Aiming for the skies at Woonsocket High School
WOONSOCKET-- In its second year, the Woonsocket High School aviation program continues to attract budding pilots and aviation technicians. Darin Schmiedt, industrial arts teacher, has always been interested in aviation and wanted to spark the int...
WOONSOCKET- In its second year, the Woonsocket High School aviation program continues to attract budding pilots and aviation technicians.
Darin Schmiedt, industrial arts teacher, has always been interested in aviation and wanted to spark the interest of his students in new technology and the aviation industry.
"I went to a meeting in Pierre a few years back with Dale Taylor, the industrial tech teacher in Kimball," Schmiedt said. "He put on a little presentation about his aviation program and I decided to bring it to Woonsocket."
Schmiedt reached out to his long-time friend Brandon Goergen, a pilot and aircraft mechanic with 13 years of industry experience, who was eager for take off.
Goergen, who works for Wilbur Ellis Air in Huron, operates a Cessna 172 and Citabria, both single-engine machines commonly used in the farming industry by duster pilots. He assists Schmiedt on a volunteer basis every Friday afternoon teaching students about the movement of the three primary flight control surfaces-ailerons, elevator or stabilator, or rudder-and how changes affect the airflow and pressure distribution over and around the airfoil.
The school recently purchased a $1,000 software program called X-Plane 11 Flight Simulator, a state-of-the-art system offering tutorials, realistic 3D screens and a flight school section which incorporates the flight training technology and helicopter basics.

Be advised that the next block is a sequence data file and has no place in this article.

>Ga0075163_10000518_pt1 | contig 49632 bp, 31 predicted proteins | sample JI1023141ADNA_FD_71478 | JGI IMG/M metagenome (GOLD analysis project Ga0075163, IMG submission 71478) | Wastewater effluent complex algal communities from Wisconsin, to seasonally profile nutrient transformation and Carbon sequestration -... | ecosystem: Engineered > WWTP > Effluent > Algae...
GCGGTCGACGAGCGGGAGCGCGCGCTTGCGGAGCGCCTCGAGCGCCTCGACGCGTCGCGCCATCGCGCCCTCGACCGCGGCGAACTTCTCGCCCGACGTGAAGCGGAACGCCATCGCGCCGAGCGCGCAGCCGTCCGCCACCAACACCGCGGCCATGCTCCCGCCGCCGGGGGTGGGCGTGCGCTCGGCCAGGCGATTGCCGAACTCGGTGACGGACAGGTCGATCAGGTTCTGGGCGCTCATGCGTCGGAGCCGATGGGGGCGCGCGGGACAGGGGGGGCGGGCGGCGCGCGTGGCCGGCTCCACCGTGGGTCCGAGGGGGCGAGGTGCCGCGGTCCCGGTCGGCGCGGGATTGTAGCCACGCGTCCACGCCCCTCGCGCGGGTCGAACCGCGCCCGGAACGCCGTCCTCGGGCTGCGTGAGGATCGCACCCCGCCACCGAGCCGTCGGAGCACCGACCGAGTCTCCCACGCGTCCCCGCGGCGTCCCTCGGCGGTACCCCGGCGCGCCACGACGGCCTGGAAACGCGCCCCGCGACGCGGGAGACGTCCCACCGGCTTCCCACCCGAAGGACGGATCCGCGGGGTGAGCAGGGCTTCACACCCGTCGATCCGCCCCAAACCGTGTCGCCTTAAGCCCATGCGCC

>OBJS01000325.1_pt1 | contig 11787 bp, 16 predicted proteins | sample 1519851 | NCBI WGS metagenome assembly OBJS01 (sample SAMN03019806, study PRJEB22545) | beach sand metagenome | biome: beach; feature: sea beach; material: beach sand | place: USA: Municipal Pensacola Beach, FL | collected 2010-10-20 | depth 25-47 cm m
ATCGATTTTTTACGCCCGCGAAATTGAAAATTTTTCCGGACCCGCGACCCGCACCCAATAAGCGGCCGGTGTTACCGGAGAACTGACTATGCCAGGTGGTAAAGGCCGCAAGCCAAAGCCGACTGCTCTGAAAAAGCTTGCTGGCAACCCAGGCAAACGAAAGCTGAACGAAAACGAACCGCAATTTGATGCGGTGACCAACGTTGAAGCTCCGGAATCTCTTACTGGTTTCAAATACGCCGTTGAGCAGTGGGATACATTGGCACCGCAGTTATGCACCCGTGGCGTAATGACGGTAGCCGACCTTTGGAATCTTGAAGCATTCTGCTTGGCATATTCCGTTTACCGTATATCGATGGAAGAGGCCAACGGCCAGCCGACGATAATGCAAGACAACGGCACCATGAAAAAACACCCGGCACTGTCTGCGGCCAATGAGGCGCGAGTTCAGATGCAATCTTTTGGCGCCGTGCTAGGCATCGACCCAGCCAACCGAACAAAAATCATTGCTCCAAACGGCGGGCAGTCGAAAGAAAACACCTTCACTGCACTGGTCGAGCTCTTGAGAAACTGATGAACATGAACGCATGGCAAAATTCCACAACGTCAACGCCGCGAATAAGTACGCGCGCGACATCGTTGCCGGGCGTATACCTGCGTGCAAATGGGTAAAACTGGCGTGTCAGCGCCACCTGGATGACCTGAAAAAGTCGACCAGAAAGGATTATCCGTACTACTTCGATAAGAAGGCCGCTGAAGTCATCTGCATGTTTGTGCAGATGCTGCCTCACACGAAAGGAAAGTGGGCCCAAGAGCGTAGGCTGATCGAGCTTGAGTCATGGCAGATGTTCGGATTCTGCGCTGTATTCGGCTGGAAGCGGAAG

"Flying a real airplane can get pretty expensive," Goergen said. "With the flight simulator, the kids can practice flying and see if that is something they would like to do later as a profession."
Different real-life situations are programmed into the flight simulator covering various topics including take-off and landing scenarios under calm or more severe weather conditions.
"The simulator is a little more sensitive than the real airplane," Goergen said. "If you can fly on the simulator without any problems, you can fly the real deal."
During a simulated flight, students can also crash as easily as they could in the real world, just without the hard landing.
"By the end of the year, we have the kids shooting for different approaches where the simulator will give them a tutorial on how to approach these particular situations," Goergen said. "At the end, they are flying on their own while I watch them take over. It's pretty entertaining and fun to teach."
Some of the students already show interest in becoming professional pilots or combining their passion for aviation with their initial career goals. Student Wesley Linke, 17, was raised on a farm outside of Woonsocket and competed in the national Future Farmers of America program (FFA).
"First I wanted to go into agronomy coming from a farm," student Wesley Linke said. "But through the aviation program I have learned that I could fly and spread fertilizers as a duster pilot and possibly combine both areas."